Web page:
Rehearsals had proved stubborn that morning.
The lines of The Public Eye were taking some mastering, and when break for refreshments came at the talismanic hour of eleven the company was more than ready for a cuppa.
"It's always something of a strain until the dialogue flows easily," Alan Howard remarked as he selected one of the few remaining vacant tables in a corner of the theatre lounge.
He settled back into a comfortable position, drew at a freshly lighted cigarette and added reflectively, "Yes, get that part of it over, and we can start to enjoy the production."
Alan, who is a nephew of the late Leslie Howard and a great nephew of Fay Compton and Sir Compton Mackenzie, outlined aspects of his theatrical career as we chatted over our coffee, describing the two-and-a-half years in stage management at Coventry's Belgrade Theatre, his admiration of the works of Arnold Wesker, and of the man himself, and Alan's own roles in the Royal Court's presentation of The Wesker Trilogy, Chicken Soup With Barley, Roots and I'm Talking About Jerusalem.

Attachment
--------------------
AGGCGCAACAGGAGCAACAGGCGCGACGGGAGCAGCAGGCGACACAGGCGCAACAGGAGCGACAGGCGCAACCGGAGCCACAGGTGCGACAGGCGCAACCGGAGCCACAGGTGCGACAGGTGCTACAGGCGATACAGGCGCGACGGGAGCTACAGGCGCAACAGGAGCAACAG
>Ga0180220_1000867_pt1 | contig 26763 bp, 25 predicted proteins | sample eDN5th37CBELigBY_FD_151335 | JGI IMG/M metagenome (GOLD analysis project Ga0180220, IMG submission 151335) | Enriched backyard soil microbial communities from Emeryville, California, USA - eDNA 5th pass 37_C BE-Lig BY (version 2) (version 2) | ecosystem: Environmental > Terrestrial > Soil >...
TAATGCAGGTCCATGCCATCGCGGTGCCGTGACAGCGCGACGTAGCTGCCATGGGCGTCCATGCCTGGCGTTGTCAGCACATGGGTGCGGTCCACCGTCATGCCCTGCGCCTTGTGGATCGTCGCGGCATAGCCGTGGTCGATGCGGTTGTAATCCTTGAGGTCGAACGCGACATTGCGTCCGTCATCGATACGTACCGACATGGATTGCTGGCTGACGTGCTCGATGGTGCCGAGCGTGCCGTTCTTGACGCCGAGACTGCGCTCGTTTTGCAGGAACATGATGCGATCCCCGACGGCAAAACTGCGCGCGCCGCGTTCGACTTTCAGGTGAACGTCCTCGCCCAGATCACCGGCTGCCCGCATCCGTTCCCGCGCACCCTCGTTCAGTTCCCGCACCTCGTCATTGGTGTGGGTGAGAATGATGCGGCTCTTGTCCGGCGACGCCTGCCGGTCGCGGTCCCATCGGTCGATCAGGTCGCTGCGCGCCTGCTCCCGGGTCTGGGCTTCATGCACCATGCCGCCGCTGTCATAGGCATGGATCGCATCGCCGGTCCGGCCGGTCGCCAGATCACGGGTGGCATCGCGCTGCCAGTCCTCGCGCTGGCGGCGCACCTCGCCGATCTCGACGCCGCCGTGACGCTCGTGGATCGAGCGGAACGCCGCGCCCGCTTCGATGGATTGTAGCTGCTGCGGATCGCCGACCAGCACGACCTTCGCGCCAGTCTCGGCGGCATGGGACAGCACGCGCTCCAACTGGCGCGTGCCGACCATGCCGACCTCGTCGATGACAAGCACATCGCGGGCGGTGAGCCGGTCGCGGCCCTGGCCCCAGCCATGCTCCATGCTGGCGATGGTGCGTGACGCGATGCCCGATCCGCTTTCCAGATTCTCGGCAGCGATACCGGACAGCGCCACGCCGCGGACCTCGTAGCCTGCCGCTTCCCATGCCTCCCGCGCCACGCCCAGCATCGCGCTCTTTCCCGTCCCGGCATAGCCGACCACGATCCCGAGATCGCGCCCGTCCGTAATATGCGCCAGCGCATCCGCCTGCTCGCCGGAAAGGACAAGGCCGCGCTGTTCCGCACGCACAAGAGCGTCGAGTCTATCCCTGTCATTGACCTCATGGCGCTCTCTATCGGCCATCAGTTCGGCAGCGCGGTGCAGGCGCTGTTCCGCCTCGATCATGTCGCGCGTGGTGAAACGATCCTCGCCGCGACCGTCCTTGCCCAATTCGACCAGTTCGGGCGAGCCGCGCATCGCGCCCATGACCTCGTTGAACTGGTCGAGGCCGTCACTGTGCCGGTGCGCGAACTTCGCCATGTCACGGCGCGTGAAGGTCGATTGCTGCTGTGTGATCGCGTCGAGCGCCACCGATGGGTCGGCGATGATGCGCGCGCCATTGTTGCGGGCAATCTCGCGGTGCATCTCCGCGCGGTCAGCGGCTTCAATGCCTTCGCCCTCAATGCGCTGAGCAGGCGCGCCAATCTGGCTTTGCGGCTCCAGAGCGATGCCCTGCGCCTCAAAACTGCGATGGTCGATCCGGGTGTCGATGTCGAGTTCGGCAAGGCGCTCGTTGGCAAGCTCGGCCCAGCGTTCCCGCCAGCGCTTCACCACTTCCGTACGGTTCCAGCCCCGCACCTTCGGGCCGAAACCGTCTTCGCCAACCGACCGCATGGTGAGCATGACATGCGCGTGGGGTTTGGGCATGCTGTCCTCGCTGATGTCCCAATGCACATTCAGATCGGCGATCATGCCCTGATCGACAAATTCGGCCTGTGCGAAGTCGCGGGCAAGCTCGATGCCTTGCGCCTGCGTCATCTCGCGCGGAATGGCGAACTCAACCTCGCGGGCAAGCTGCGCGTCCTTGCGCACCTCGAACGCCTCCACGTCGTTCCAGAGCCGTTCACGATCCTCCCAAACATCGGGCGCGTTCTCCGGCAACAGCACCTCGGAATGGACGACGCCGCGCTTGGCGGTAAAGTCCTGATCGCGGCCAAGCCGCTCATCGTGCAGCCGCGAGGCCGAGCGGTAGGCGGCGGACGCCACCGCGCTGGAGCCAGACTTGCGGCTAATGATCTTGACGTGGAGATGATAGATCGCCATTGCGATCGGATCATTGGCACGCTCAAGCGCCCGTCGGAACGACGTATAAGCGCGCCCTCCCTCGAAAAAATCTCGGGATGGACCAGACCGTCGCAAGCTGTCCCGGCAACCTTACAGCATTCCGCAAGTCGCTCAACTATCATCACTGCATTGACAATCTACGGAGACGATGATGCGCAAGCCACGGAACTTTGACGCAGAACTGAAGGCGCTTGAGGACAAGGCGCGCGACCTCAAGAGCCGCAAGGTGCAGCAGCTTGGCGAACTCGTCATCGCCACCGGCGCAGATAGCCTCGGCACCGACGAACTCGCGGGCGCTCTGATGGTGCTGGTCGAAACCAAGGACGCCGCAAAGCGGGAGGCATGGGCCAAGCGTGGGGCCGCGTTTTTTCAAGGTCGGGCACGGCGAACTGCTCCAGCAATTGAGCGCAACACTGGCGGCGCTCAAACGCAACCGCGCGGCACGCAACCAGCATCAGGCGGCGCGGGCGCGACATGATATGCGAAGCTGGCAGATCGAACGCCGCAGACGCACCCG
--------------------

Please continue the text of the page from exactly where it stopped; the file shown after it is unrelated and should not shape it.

Although Alan is essentially a stage actor he has appeared on television and he was also in the film Victim. What leisure time he has at his disposal is devoted to the writing of short stories and poetry.
"I get a great deal of satisfaction from composing verse," Alan told me in his characteristically modest way, "although I must say, I write only for my own pleasure."
The Worthing Herald, 1.11.1963.
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